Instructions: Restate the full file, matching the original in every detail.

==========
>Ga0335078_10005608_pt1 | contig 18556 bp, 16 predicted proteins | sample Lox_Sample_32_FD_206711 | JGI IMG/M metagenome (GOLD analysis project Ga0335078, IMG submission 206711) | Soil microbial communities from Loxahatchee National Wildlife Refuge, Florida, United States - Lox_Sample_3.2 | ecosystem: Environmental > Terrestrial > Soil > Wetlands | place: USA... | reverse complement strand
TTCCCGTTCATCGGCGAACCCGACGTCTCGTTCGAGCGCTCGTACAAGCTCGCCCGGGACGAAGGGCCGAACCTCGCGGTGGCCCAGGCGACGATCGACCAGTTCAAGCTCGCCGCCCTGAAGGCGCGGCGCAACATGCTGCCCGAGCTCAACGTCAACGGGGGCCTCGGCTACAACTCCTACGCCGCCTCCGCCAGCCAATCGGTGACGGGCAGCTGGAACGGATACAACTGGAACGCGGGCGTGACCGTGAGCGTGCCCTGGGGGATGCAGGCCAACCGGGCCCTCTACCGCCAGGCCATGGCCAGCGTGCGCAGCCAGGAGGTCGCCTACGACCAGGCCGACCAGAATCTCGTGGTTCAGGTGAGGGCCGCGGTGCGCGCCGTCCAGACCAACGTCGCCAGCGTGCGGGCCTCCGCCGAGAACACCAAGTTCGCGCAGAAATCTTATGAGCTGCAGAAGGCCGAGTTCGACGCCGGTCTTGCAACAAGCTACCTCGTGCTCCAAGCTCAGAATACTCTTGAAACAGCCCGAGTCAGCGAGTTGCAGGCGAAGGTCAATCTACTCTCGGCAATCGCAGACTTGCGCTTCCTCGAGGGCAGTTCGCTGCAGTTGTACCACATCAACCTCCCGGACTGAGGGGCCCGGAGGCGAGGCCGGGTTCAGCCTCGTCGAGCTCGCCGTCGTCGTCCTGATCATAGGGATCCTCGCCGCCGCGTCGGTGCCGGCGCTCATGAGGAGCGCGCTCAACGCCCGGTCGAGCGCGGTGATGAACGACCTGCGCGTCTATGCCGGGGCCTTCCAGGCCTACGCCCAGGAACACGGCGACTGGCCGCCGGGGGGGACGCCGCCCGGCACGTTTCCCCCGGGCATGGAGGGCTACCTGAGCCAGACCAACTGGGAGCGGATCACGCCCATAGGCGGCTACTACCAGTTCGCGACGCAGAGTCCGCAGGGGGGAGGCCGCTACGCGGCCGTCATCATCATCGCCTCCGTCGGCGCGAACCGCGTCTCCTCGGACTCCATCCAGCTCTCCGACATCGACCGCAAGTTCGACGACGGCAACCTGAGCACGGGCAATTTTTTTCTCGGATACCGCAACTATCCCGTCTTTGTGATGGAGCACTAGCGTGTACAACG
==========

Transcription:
>Ga0335078_10005608_pt1 | contig 18556 bp, 16 predicted proteins | sample Lox_Sample_32_FD_206711 | JGI IMG/M metagenome (GOLD analysis project Ga0335078, IMG submission 206711) | Soil microbial communities from Loxahatchee National Wildlife Refuge, Florida, United States - Lox_Sample_3.2 | ecosystem: Environmental > Terrestrial > Soil > Wetlands | place: USA... | reverse complement strand
TTCCCGTTCATCGGCGAACCCGACGTCTCGTTCGAGCGCTCGTACAAGCTCGCCCGGGACGAAGGGCCGAACCTCGCGGTGGCCCAGGCGACGATCGACCAGTTCAAGCTCGCCGCCCTGAAGGCGCGGCGCAACATGCTGCCCGAGCTCAACGTCAACGGGGGCCTCGGCTACAACTCCTACGCCGCCTCCGCCAGCCAATCGGTGACGGGCAGCTGGAACGGATACAACTGGAACGCGGGCGTGACCGTGAGCGTGCCCTGGGGGATGCAGGCCAACCGGGCCCTCTACCGCCAGGCCATGGCCAGCGTGCGCAGCCAGGAGGTCGCCTACGACCAGGCCGACCAGAATCTCGTGGTTCAGGTGAGGGCCGCGGTGCGCGCCGTCCAGACCAACGTCGCCAGCGTGCGGGCCTCCGCCGAGAACACCAAGTTCGCGCAGAAATCTTATGAGCTGCAGAAGGCCGAGTTCGACGCCGGTCTTGCAACAAGCTACCTCGTGCTCCAAGCTCAGAATACTCTTGAAACAGCCCGAGTCAGCGAGTTGCAGGCGAAGGTCAATCTACTCTCGGCAATCGCAGACTTGCGCTTCCTCGAGGGCAGTTCGCTGCAGTTGTACCACATCAACCTCCCGGACTGAGGGGCCCGGAGGCGAGGCCGGGTTCAGCCTCGTCGAGCTCGCCGTCGTCGTCCTGATCATAGGGATCCTCGCCGCCGCGTCGGTGCCGGCGCTCATGAGGAGCGCGCTCAACGCCCGGTCGAGCGCGGTGATGAACGACCTGCGCGTCTATGCCGGGGCCTTCCAGGCCTACGCCCAGGAACACGGCGACTGGCCGCCGGGGGGGACGCCGCCCGGCACGTTTCCCCCGGGCATGGAGGGCTACCTGAGCCAGACCAACTGGGAGCGGATCACGCCCATAGGCGGCTACTACCAGTTCGCGACGCAGAGTCCGCAGGGGGGAGGCCGCTACGCGGCCGTCATCATCATCGCCTCCGTCGGCGCGAACCGCGTCTCCTCGGACTCCATCCAGCTCTCCGACATCGACCGCAAGTTCGACGACGGCAACCTGAGCACGGGCAATTTTTTTCTCGGATACCGCAACTATCCCGTCTTTGTGATGGAGCACTAGCGTGTACAACG